Sonique - Hear My Cry (2000) album

POP RESCUE: ‘Hear My Cry’ by Sonique (CD, 2000)

Today’s POP RESCUE from an uncertain fate, is Hear My Cry – the debut solo album from former-S-Express singer and DJ, Sonique.

Sonique - Hear My Cry (2000) albumThis 14 track album opens with the pulsating synth-scapes of single It Feels So Good, before Sonique’s soulful vocals pour in. It’s a gentle journey through a richly layered track, that takes from the dance and trance scene that was prevalent at the time.

This single was both the second (1998) and third single (2000) to be released. Upon it’s second release it gave Sonique her first (and so far only) #1 single.

Next up is the cover of Screamin’ Jay Hawkins‘ track I Put A Spell On You. This is my favourite of Sonique’s singles, and it’s surprising that it only reached #38 on first release in 1998, and then #8 on second release in 2000. This track served as the third single from the album.

Some truly reminiscent sounds of The Brand New Heavies are up next in track Are You Ready? – both musically and vocally. It’s an up-beat funky track with some catchy vocals and it certainly grew on me.

Cold And Lonely is up next, which musically sounds very chilled out, but the vocals feel somewhat scattered over the top, and I find it hard to realise whether we’re in a verse or chorus. It simply drifts.

Sonique is joined by American RnB singer Calvin Richardson on next track Drama. It’s definitely an RnB diversion from the first beat – there’s some telephone message from Calvin (who opens the vocals). This does feel like a weird inclusion. The music is rich, with harps, keyboards, and some nice vocal harmonies. This really could be anyone to be honest – and jars with the rest of Sonique’s music. This belongs on a Whitney/Beyoncé/Mis-Teeq album, not here.

A return to form is up next with the brilliant Move Closer which brings her back into trance and dance. This is a catchy track, and one that I feel should have been a single.

Can’t Get Enough follows, and thankfully it’s along a similar style. Sonique’s soulful vocals take centre stage here, more so than the music, even if she is singing about the economy – ‘When I can’t get enough, when will I get enough. Oh, it seems so tough. Everybody wants to do their own things but inflation is rising’.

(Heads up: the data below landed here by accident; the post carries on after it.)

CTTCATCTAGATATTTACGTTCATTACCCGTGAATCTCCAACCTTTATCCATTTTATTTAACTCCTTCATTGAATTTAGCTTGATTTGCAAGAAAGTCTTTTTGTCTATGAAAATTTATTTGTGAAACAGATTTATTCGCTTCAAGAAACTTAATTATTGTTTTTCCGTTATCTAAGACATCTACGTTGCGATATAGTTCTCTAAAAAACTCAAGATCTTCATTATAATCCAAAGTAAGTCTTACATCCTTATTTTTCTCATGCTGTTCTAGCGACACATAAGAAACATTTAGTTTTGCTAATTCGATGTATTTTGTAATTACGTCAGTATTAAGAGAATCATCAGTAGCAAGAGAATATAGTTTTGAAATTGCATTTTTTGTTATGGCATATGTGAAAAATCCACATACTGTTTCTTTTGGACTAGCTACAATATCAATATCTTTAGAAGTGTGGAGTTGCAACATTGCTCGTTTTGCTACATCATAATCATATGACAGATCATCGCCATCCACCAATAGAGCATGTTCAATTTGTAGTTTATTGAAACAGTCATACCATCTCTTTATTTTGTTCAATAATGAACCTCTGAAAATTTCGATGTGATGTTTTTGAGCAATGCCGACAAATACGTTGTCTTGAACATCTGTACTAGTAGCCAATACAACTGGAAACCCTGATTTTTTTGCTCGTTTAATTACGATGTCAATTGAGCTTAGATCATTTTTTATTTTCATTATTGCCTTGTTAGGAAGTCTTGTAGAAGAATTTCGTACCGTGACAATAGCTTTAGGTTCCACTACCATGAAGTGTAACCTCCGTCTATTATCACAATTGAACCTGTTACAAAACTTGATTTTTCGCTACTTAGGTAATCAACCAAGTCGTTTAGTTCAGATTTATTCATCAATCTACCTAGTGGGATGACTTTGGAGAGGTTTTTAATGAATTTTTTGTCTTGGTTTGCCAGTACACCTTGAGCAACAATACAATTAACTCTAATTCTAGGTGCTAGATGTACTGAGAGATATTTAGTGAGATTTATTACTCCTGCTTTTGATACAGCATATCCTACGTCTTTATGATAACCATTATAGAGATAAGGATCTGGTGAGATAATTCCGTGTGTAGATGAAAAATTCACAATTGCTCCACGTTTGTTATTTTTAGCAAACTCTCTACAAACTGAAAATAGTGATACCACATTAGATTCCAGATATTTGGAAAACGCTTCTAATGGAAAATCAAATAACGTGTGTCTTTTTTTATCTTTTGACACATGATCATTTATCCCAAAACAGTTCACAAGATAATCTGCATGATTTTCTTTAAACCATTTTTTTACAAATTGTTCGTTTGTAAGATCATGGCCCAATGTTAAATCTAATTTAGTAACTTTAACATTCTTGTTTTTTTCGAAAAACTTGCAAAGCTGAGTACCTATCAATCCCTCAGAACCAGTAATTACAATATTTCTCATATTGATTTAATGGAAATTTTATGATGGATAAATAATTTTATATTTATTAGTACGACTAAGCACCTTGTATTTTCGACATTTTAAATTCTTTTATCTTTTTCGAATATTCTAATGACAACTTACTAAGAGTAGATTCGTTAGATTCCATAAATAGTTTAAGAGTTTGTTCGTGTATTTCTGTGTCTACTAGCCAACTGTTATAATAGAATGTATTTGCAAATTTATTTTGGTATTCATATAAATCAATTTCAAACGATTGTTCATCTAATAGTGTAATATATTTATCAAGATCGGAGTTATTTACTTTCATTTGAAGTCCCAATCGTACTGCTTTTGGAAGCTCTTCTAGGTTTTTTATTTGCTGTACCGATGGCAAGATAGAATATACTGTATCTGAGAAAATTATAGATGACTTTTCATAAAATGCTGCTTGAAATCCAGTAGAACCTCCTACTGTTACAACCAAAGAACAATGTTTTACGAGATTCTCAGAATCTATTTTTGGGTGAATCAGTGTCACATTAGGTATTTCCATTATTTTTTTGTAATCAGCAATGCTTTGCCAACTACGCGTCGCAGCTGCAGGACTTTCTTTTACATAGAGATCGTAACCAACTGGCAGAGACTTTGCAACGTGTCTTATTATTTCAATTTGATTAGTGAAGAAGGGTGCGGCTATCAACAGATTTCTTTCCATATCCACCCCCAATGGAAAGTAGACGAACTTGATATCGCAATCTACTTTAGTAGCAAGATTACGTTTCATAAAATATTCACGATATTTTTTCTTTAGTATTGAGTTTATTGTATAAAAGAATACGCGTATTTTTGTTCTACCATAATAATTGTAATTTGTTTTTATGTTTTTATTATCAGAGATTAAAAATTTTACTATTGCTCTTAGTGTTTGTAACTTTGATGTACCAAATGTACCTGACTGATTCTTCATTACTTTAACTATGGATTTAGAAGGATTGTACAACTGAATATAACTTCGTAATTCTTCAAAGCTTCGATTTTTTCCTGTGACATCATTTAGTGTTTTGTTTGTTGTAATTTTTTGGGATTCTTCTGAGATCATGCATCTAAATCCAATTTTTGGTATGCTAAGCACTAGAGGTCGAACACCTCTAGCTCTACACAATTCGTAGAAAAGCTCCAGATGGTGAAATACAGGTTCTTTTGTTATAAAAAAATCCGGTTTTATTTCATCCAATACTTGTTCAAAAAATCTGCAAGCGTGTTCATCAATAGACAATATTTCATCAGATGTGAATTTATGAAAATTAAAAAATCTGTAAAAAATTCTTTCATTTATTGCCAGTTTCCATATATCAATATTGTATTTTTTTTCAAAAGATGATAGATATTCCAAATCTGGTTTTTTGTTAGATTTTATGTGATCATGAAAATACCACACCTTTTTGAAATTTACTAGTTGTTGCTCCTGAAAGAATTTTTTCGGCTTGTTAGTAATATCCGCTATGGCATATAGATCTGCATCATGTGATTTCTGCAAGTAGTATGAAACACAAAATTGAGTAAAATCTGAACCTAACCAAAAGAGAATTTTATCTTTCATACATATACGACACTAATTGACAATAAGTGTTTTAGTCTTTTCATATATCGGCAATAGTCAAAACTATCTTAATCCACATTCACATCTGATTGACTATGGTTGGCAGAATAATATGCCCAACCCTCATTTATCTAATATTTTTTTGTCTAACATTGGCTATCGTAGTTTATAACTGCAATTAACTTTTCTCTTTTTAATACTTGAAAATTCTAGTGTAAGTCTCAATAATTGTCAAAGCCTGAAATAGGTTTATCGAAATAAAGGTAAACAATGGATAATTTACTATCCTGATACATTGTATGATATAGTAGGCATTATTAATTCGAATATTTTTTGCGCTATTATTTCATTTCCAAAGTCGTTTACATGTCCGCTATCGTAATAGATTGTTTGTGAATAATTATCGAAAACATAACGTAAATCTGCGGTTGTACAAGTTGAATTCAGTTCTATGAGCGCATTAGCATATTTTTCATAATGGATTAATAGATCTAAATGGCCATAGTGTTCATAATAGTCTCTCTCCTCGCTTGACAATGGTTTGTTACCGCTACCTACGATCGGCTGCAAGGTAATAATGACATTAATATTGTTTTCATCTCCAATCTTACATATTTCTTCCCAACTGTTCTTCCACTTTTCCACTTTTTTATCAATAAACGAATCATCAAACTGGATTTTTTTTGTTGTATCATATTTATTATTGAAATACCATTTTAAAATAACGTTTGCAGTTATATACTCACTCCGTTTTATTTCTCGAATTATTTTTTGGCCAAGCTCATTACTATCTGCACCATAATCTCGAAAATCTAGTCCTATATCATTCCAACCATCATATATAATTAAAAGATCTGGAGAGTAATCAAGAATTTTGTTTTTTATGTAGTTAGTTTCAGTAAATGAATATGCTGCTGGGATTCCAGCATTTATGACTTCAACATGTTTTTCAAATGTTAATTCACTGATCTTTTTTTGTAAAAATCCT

The title track Hear My Cry is up next, and it’s a slower track, and closer to the funkiness of Are You Ready? with Sonique demanding equality – ‘I wanna live on a  happier planet, where I’m respected for the love I give’.

Some robotic sounding synths open Empty (Hideaway), in a very highly reminiscent nod to Portishead‘s opening sequence for their track Mysterons. Aside from that, this song is a wonderful showcase for Sonique’s vocals. It’s dark and different from the rest of the music on the album, and this is almost Bond Theme territory.

Next up is the much faster, up-tempo, trance track Love Is On Our Side, which is incredibly bouncy. So much so, that it sounds like something that could belong to Steps. Despite that, this really is a great track, and Sonique’s vocals make light work of it over the simple synth riff.

Second single Sky is up next, and this sits perfectly amongst It Feels So Good and I Put A Spell On You. I’d actually forgotten all about this song despite it getting to #2 in the UK singles chart. Songwriting royalty Rick Nowels (Belinda Carlisle, Lana Del Ray, Madonna etc) has co-writer and production credits here. It’s a great little light trance track.

Learn To Forget is a slow jazzy piano ballad, which comes as a bit of a surprise considering what the rest of the album is (Drama aside). Whilst this may have been intended to be the final track, it isn’t, and so it doesn’t feel like a slow closing to the album. I conclude that Sonique’s vocals don’t really suit a slow track like this.

Penultimate track is It Feels So Good (Can 7 Soulfood Club Mix), a 7:56 minute remix of the lead single. Can 7 have previously visited my ears via a saloon bar version of Moloko‘s Sing It Back. They fail to disappoint, here they take Sonique and give her a chilled out lounge version, that could easily put her on a Cafe Del Mar compilation.

The album closes with the bonus track Sky (Sonique Remix). It starts with some haunting vocals over a bassy synth before the beat kicks in. The vocals cut through the swollen synth layers here, again to give a chilled out 6:26 minute version of her hit. This track serves as a relaxing closing of the album.

With a couple of misguided strays from the path, the album is altogether pretty good. There’s plenty for belting dance/trance fans, and some funky chilled out tracks too.

 

Where is Sonique now?

After this album, Sonique returned in 2003 with a couple of singles, but failed to reclaim her popularity. The album Born To Be Free reached #142 in the UK.

After successfully beating breast cancer in 2010, she has occasionally performed.

Her website appears to be dormant.

 

POP RESCUE RATING

  • POP RESCUE 2014 RATING: 4 / 5
  • 2000 UK CHART POSITION: #6, certified Platinum.
  • POP RESCUE COST: £1.99 from an Oxfam store.

Post Author: Andrew Martin

Andrew Martin is lead reviewer for Pop Rescue and has been here since day one. He loves collecting vinyl, and can often be found in charity stores having a damn good rummage. He loves 80s and 90s pop and electronic music.

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